Understanding Market Volatility


June 2024


In today’s financial landscape, understanding market volatility is critical for all investors. In the post-pandemic era of heightened market volatility, it is more important than ever to understand the nuances of volatility and its impact on investment portfolios.

Volatility, often used in conjunction with standard deviation, measures how much a stock’s price varies over time. Higher volatility suggests greater price swings, highlighting the uncertainty surrounding the future price of an asset. However, volatility does not inherently imply risk, but rather reflects price fluctuations.

Impact on Investors and Their Portfolios

Market volatility has a significant impact on investment portfolios. High volatility can lead to emotional decision-making, where investors buy at market highs out of fear of missing out (FOMO) and sell at market lows out of panic. Such actions can erode returns, underscoring the importance of adhering to a strategic investment plan. Volatility tests the emotional resilience of investors. Emotional biases, such as fear and greed, often lead to impulsive decisions that deviate from well-thought-out strategies.

The example of Peter Lynch’s Magellan Fund illustrates this point. Peter Lynch, renowned as one of the world’s greatest investors, ran the Fidelity Magellan Fund from 1977 to 1990. The fund achieved an extraordinary average annual return of 29.2%, significantly outperforming the S&P 500 over the same period. However, despite these impressive returns, many investors lost money due to poor timing, buying high and selling low.

This paradox highlights the critical role of investor behaviour in determining investment outcomes.

Staying Invested During Volatile Periods

History shows that staying invested during volatile periods often produces better long-term results than trying to time the market. For example, missing just the ten best trading days over a decade can drastically reduce returns. This highlights the need for patience and a long-term perspective when investing.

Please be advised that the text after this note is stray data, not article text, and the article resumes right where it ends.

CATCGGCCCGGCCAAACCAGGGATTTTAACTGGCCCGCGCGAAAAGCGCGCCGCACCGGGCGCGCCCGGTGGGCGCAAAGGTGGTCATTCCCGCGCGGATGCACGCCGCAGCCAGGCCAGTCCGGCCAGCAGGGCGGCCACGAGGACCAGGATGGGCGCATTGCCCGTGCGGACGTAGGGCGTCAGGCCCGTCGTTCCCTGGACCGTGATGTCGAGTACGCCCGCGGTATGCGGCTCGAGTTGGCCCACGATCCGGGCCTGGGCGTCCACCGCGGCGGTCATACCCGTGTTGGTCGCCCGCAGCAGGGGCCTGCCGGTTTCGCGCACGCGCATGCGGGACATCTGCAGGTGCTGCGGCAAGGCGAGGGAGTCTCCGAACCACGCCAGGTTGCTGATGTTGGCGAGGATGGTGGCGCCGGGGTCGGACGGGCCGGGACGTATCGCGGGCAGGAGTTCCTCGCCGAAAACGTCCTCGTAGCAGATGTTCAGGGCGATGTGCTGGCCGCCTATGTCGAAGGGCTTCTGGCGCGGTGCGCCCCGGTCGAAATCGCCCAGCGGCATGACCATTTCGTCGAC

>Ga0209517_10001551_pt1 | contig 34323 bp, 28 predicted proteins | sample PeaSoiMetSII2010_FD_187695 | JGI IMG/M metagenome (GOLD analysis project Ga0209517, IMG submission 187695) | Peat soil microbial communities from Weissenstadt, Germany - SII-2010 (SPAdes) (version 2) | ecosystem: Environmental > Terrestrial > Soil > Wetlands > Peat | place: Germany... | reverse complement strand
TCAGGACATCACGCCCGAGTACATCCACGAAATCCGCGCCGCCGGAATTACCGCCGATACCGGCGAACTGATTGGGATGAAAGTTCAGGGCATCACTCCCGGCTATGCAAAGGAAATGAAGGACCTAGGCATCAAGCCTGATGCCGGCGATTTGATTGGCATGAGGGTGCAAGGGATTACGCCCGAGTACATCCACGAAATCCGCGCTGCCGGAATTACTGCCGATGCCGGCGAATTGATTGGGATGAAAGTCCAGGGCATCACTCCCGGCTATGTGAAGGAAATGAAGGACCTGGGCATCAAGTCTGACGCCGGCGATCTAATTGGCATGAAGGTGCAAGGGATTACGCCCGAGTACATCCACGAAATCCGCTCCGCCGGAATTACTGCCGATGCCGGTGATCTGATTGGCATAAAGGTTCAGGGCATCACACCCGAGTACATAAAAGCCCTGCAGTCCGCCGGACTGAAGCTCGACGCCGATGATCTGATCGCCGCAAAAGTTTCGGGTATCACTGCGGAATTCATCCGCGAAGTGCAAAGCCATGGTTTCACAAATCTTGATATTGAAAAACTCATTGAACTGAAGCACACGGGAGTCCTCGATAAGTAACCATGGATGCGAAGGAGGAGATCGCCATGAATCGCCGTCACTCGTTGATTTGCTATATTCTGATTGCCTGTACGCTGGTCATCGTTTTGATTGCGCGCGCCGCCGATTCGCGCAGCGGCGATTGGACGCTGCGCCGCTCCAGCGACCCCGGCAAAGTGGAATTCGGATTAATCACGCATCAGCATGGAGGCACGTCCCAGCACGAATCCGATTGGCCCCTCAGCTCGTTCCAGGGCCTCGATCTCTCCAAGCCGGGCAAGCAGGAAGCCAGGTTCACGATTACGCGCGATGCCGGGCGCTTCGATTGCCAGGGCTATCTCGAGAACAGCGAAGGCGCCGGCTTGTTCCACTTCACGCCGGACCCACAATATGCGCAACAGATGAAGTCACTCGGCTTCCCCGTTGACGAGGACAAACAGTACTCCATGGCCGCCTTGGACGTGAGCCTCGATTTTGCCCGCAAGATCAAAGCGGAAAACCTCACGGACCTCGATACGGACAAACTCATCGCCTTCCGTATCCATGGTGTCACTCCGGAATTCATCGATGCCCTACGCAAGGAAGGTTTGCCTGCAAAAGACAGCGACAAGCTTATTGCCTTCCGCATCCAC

“It is time in the market that matters, not timing the market,” as Ian Soutar, one of the founders of Pembroke, often emphasized, echoing the sentiment originally articulated by Kenneth Fisher. Indeed, a longer investment horizon generally leads to better returns and lower volatility.

For example, bonds, with their predictable interest and principal payments, have lower volatility over shorter time horizons than equities. But for long-term investors, the past has shown that equities tend to be less volatile in the long run.

However, it is important to note that as the need to withdraw funds approaches, reducing portfolio volatility becomes critical, often by adding fixed income to the investment mix.

The Efficient Frontier and Risk Management

The efficient frontier concept helps investors understand the trade-off between risk and return. It highlights the fact that higher returns typically come with more risk, and that there are no investments that offer high returns without risk. Balancing risk and potential return is essential to optimizing investment strategies.

Volatility can reflect perceived risk rather than actual risk. For instance, private equity investments, which are often viewed as lower risk because of their less frequent valuations, may have higher actual risk because of a significant leverage used to enhance returns. Understanding this distinction is essential to making informed investment decisions.

Pembroke’s Approach to Volatility

Pembroke emphasizes a disciplined approach to managing volatility by focusing on long-term fundamentals and maintaining a diversified portfolio. Strategies for mitigating risk while seeking growth include the following.

  • Focus on quality: investing in companies with stable earnings and consistent cash flows to enhance portfolio stability.
  • Avoid highly leveraged companies: prefer companies that do not rely heavily on the capital markets, thereby reducing equity volatility.
  • Diversification: spread investments across different sectors and business models to minimize risk concentration.
  • Leverage liquidity: using periods of market volatility to buy undervalued stocks.
  • Management alignment: favouring companies with significant insider ownership, aligning management interests with shareholders.

Understanding and managing market volatility is essential to successful investing. By recognizing the nature of volatility, staying invested and maintaining a disciplined approach, investors can mitigate risk and achieve their long-term financial goals.

Pembroke’s commitment to providing insightful advice and robust strategies ensures that our clients are well equipped to navigate the complexities of volatile markets. In the end, understanding market volatility and employing effective strategies can significantly improve investment outcomes.



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This report is for the purpose of providing some insight into Pembroke and the Pembroke funds. Past performance is not indicative of future returns. Any securities listed herein, are for informational purposes only and are not intended and should not be construed as investment advice nor is it a recommendation to buy or sell any particular security. Factual information has been taken from sources we believe to be reliable, but its accuracy, completeness or interpretation cannot be guaranteed. Pembroke seeks to ensure that the content of this document is correct and up to date but does not guarantee that the content is accurate and complete and does not assume any responsibility for this. Pembroke is not responsible for decisions or actions taken or made on the basis of information contained in this document.